A major problem for her was that the stark outline of the publicised account of the board's treatment of McGonagle - that he had been summarily informed that his job was being advertised and his contract would not be renewed - made it difficult for anyone to support her position, at least openly.

Even those critical of aspects of McGonagle's curatorial style, and there were many, felt that he was being badly treated.

She found herself isolated, locked into a bitter dispute without the clear support of her board, which quickly divided on the issue. Even those sympathetic towards her say that she is in many respects politically naive, and that she crucially lacked the people skills she might have built up throughout a conventional career, skills that might have enabled her to manage her board with greater tact and effectiveness.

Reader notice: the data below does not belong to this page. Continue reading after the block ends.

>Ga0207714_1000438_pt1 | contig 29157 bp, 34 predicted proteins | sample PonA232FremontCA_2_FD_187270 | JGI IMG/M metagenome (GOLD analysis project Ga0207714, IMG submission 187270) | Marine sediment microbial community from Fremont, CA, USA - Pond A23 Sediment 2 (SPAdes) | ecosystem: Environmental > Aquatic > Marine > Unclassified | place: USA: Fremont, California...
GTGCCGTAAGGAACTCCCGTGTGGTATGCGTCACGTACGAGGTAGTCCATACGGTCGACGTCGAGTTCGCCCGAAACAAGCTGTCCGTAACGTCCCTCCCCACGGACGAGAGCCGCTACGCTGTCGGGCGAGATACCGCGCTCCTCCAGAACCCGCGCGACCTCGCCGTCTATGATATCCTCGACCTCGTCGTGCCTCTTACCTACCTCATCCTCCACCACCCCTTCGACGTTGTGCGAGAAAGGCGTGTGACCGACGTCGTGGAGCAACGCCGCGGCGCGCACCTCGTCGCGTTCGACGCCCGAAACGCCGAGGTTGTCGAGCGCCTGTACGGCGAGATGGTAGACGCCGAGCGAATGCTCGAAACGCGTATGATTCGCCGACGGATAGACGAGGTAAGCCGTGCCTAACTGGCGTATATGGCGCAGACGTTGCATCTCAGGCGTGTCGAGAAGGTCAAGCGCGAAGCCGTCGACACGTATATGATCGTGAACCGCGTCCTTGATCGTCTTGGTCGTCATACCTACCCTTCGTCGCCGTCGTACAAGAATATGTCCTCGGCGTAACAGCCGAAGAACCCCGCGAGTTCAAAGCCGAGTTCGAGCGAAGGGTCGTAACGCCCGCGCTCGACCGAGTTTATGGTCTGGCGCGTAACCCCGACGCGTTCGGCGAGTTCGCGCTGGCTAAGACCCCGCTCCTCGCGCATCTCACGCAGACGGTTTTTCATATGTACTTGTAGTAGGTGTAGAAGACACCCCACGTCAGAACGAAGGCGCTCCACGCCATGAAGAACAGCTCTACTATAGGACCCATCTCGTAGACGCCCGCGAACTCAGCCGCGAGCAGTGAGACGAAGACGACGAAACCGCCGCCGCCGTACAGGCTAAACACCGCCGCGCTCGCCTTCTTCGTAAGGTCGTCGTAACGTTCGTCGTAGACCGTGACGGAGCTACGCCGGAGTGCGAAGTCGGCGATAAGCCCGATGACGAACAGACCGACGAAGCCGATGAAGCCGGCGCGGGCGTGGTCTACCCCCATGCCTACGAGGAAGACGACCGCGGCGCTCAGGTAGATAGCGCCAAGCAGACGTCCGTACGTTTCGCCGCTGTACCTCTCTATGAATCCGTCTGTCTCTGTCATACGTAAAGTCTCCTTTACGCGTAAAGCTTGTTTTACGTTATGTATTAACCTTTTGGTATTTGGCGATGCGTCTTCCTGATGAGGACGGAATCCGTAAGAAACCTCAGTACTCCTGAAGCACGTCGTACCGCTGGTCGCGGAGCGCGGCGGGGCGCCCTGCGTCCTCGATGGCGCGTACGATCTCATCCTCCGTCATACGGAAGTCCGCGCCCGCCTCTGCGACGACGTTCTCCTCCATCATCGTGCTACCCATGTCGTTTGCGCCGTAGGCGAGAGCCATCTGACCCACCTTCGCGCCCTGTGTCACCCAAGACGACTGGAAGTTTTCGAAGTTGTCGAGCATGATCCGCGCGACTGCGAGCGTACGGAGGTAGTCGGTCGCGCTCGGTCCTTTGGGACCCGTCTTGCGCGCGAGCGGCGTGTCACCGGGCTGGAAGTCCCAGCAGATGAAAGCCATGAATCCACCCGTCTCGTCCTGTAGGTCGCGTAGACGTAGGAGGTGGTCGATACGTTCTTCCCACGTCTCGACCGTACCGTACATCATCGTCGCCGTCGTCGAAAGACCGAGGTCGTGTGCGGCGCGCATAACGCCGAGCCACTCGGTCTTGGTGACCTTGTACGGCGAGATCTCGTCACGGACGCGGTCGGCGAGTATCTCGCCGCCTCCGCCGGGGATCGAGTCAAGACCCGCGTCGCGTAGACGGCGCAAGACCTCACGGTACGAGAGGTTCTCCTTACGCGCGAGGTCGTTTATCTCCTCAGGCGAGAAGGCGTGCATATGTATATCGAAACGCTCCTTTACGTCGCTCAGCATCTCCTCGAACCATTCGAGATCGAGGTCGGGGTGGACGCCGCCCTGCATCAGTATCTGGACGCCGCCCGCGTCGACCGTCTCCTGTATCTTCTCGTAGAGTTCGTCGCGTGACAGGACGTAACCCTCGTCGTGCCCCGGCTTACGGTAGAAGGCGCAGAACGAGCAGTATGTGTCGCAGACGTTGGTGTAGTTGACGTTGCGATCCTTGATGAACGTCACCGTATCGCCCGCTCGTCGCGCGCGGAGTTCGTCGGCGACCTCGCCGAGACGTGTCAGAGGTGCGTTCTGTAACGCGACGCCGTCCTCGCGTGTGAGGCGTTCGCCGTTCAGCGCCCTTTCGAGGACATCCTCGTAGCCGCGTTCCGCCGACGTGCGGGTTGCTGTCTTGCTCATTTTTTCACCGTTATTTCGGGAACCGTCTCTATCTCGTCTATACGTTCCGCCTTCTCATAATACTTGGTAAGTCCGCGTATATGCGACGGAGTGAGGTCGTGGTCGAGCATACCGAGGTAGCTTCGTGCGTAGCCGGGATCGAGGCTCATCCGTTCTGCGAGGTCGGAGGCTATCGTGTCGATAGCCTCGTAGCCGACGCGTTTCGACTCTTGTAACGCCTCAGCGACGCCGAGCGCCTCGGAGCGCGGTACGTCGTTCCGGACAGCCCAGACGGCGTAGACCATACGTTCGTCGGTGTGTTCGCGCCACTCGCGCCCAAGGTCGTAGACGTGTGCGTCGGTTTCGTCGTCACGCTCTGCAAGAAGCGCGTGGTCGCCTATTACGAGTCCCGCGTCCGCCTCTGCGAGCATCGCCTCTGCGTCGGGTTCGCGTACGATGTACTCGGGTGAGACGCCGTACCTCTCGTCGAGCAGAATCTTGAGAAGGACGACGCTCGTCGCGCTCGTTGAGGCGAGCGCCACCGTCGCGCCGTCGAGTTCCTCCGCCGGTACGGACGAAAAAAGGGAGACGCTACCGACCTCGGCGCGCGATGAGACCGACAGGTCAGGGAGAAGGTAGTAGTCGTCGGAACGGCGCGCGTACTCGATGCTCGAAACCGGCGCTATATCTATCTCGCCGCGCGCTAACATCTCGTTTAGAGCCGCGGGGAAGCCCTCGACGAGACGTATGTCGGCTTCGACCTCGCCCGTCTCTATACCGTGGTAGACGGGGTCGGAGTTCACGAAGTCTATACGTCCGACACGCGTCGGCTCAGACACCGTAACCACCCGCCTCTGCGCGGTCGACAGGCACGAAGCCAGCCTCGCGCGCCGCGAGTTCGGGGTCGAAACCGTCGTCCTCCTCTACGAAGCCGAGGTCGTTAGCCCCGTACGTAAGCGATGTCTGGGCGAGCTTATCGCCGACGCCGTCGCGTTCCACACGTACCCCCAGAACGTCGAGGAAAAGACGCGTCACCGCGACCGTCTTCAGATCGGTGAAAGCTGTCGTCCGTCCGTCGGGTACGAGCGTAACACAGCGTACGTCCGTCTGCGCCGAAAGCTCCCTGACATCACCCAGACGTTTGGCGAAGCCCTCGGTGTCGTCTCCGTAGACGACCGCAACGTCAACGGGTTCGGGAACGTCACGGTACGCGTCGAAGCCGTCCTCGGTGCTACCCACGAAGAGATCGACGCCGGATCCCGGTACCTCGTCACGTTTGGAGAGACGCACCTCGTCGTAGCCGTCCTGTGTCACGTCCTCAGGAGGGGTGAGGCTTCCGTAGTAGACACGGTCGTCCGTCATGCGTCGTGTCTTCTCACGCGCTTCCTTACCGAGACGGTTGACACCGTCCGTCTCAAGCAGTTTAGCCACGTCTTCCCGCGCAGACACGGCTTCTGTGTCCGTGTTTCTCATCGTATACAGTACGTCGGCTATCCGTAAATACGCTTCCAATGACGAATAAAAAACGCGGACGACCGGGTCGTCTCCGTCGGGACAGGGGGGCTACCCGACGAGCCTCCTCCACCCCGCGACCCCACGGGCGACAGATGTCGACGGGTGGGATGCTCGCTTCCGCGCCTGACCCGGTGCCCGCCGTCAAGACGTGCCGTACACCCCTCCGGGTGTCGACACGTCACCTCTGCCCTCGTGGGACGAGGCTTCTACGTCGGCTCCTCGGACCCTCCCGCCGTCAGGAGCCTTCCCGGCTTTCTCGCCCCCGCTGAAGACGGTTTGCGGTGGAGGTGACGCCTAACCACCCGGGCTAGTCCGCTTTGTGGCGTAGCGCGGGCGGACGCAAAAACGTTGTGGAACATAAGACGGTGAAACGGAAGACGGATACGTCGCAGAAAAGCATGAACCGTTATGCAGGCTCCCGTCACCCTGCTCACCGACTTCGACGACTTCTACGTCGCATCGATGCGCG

She is not part of any coterie or faction within the Irish art world and hence did not have a relevant network of friends to whom she could automatically refer.

Although numerous conspiracy theories have been circulated, it seems clear that as chairwoman of IMMA she always acted alone, out of personal conviction. Even when, in the early days of the dispute, she faced an unprecedented battery of opposition from various cultural and business quarters, she kept her nerve and stood her ground with steely resolution.

When Declan McGonagle, after mediation by Paddy Teehan, won the offer of a further five-year term and opted to quit last April, with a substantial financial settlement, it seemed that Marie Donnelly had got at least part of what she wanted.

But it was at considerable cost, to the public purse, to herself in terms of the bruisingly bad publicity she had endured, and to IMMA itself. Further problems loomed when it became clear that there were few plausible applicants for the post of director. Yet with Brian Kennedy among them it seemed that things might work out in the end, for Marie Donnelly and for IMMA.